Thanksgiving Day: The True Story

This article can be used with Land and Freedom Economics Lesson 4, on Economic Systems, and US History Lesson 1, on Indian Land Ownership.

By Fred Foldvary. Reprinted from The Progress Report, November 22, 2004.


The Thanksgiving Day that millions of Americans celebrate, with turkey and stuffing, is a myth. The true history was forgotten long ago, and even most of the history books have it wrong.

The myth goes like this: The Pilgrims landed in 1620 and founded the Colony of New Plymouth. They had a difficult first winter, but survived with the help of the Indians. In the fall of 1621, the grateful Pilgrims held their first Thanksgiving Day and invited the Indians to a big Thanksgiving-Day feast with turkey and pumpkins.

Myth: The Pilgrims invited the Indians to celebrate the First Thanksgiving.

Here's a bit more on the 1621 "shooting party" from the well-documented Oyate Web Page.

      Fact: According to oral accounts from the Wampanoag people, when the Native people nearby first heard the gunshots of the hunting colonists, they thought that the colonists were preparing for war and that Massasoit needed to be informed. When Massasoit showed up with 90 men and no women or children, it can be assumed that he was being cautious. When he saw there was a party going on, his men then went out and brought back five deer and lots of turkeys.
     In addition, both the Wampanoag and the English settlers were long familiar with harvest celebrations. Long before the Europeans set foot on these shores, Native peoples gave thanks every day for all the gifts of life, and held thanksgiving celebrations and giveaways at certain times of the year. The Europeans also had days of thanksgiving, marked by religious services. So the coming together of two peoples to share food and company was not entirely a foreign thing for either. But the visit that by all accounts lasted three days was most likely one of a series of political meetings to discuss and secure a military alliance. Neither side totally trusted the other: The Europeans considered the Wampanoag soulless heathens and instruments of the devil, and the Wampanoag had seen the Europeans steal their seed corn and rob their graves. In any event, neither the Wampanoag nor the Europeans referred to this feast/meeting as “Thanksgiving.”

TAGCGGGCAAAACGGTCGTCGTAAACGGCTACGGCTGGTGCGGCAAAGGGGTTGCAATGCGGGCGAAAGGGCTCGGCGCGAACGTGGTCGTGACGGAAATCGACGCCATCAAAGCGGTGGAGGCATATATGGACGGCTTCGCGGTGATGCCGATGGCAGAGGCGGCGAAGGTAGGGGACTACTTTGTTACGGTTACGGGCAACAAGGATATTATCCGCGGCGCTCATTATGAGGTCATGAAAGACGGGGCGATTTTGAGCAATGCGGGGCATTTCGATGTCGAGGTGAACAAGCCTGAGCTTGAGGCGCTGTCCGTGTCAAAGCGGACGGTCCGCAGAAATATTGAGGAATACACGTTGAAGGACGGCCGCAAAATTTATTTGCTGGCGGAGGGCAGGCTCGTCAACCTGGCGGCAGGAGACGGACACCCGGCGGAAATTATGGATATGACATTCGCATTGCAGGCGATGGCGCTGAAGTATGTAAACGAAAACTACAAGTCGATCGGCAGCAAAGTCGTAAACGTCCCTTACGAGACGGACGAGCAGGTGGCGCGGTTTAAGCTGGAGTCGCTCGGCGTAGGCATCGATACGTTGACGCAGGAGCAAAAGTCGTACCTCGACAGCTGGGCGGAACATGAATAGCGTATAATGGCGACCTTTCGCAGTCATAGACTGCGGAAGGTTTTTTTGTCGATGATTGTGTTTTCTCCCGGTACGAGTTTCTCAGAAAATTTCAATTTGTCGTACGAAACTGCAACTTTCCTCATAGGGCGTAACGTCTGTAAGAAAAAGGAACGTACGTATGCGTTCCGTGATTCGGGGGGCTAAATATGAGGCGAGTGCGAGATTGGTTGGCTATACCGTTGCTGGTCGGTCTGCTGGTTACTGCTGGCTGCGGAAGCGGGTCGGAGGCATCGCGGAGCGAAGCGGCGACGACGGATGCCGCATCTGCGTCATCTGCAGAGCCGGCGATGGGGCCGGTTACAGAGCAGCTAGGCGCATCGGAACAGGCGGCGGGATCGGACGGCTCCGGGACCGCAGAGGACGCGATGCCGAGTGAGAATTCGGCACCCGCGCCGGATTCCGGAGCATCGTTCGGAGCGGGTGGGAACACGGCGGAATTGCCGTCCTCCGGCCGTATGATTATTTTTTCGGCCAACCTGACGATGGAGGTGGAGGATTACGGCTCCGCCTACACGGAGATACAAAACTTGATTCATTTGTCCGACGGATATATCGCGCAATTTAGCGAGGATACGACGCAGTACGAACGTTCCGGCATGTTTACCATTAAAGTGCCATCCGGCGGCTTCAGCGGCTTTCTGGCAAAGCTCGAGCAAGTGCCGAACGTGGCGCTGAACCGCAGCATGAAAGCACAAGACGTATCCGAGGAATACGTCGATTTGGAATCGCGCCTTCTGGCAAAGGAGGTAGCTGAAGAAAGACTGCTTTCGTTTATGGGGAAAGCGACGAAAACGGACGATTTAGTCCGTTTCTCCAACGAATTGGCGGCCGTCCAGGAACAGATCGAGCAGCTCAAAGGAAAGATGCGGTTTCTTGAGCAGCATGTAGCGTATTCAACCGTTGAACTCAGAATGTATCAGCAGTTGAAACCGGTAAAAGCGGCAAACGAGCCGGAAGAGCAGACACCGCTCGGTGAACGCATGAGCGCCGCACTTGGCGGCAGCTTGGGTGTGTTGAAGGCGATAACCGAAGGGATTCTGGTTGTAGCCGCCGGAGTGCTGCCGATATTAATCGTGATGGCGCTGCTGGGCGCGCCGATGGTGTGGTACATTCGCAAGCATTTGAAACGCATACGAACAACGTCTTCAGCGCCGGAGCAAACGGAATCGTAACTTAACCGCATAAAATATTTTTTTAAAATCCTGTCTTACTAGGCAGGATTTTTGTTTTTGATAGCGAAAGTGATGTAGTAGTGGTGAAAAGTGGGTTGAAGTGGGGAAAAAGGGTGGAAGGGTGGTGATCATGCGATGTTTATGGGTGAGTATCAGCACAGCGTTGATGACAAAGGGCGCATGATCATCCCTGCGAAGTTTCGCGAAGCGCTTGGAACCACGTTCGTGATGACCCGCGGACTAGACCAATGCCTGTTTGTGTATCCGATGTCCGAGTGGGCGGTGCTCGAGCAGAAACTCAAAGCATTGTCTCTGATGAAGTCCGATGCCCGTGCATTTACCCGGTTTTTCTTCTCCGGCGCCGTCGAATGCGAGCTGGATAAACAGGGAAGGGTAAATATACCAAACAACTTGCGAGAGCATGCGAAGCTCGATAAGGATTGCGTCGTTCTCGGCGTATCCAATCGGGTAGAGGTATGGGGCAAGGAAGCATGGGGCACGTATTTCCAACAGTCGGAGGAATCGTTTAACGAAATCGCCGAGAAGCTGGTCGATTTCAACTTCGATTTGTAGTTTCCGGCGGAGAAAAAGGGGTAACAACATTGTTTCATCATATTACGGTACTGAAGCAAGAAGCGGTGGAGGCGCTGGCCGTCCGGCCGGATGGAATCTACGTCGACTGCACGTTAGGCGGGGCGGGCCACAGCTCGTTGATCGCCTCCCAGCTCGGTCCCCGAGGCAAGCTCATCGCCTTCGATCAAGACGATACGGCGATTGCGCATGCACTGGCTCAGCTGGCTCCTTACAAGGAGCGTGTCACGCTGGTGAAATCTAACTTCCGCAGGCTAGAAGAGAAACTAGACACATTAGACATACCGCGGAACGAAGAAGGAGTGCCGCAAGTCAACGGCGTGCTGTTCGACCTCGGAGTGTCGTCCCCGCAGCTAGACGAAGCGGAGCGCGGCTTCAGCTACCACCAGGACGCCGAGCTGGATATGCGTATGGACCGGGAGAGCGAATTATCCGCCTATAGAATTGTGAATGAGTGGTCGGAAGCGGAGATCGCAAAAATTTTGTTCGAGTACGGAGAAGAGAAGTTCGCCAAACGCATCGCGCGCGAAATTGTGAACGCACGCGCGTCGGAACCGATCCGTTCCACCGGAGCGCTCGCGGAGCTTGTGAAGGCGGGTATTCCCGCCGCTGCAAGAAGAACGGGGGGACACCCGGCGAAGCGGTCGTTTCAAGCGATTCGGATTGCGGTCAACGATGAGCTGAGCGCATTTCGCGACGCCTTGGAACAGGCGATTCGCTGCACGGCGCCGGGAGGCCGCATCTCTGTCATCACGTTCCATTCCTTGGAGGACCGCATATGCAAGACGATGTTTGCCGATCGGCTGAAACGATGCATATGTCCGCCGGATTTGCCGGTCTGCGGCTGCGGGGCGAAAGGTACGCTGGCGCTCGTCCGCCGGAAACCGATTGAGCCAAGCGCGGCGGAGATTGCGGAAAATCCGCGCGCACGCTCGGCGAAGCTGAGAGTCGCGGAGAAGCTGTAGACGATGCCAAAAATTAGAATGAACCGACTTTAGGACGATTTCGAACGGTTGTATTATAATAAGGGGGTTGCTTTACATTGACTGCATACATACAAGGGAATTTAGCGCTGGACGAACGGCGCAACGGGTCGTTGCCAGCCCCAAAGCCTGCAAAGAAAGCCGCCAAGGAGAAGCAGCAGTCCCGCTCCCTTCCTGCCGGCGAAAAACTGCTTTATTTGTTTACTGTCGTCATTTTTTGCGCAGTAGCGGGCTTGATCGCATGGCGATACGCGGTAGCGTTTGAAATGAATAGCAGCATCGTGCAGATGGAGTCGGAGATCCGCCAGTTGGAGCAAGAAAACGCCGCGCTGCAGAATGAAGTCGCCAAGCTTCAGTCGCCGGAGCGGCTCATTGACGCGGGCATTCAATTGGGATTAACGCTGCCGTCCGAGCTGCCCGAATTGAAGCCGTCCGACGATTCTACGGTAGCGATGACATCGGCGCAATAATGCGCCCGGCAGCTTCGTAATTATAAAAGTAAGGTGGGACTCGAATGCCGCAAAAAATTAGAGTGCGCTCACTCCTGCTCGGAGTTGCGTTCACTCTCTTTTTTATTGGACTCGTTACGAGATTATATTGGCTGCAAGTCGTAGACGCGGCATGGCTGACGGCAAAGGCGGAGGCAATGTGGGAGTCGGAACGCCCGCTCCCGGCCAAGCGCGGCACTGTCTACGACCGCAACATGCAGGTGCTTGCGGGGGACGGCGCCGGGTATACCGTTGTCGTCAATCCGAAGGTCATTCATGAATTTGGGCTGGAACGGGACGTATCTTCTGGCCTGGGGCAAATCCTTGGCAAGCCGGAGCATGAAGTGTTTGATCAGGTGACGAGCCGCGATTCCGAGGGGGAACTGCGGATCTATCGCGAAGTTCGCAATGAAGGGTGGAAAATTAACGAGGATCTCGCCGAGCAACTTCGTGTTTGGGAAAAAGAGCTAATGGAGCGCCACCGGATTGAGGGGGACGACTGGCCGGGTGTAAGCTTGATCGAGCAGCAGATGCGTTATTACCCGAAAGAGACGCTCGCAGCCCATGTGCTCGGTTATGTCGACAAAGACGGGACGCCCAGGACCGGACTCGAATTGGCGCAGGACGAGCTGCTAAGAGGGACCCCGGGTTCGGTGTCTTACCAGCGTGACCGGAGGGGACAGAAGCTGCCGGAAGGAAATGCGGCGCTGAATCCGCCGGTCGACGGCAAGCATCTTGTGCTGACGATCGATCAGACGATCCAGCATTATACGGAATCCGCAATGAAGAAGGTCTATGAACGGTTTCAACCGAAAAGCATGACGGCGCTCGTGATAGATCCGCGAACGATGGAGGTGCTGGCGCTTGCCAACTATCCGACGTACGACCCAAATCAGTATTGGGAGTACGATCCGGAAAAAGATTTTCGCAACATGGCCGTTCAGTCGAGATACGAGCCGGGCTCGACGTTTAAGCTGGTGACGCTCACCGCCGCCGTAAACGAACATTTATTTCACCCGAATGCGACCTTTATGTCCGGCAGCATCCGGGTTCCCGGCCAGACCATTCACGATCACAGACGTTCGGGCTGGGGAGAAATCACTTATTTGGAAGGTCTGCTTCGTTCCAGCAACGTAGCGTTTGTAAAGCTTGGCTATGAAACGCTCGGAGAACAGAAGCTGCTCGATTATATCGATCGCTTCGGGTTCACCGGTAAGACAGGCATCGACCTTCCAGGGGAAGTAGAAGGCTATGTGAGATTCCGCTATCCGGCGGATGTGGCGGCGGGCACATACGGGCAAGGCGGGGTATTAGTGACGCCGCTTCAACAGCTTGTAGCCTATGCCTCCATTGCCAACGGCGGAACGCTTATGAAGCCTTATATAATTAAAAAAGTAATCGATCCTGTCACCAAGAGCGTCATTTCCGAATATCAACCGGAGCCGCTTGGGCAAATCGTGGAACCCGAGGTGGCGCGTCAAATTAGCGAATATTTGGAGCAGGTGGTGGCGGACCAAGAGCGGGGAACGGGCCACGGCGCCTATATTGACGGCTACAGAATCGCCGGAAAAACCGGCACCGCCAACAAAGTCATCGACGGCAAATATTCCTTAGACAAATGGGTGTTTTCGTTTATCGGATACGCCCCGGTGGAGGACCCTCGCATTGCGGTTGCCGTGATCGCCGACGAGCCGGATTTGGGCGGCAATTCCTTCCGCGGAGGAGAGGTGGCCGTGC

There was indeed a big feast in 1621, but it was not a Thanksgiving Day. This three-day feast was described in a letter by the colonist Edward Winslow. It was a shooting party with the Indians, but there was no Thanksgiving Day proclamation, nor any mention of a thanksgiving in 1621 in any historical record.

The history of the colony was chronicled by Governor William Bradford in his book, Of Plimouth Plantation, available at many libraries. Bradford relates how the Pilgrims set up a communist system in which they owned the land in common and would also share the harvests in common. By 1623, it became clear this system was not working out well. The men were not eager to work in the fields, since if they worked hard, they would have to share their produce with everyone else. The colonists faced another year of poor harvests. They held a meeting to decide what to do.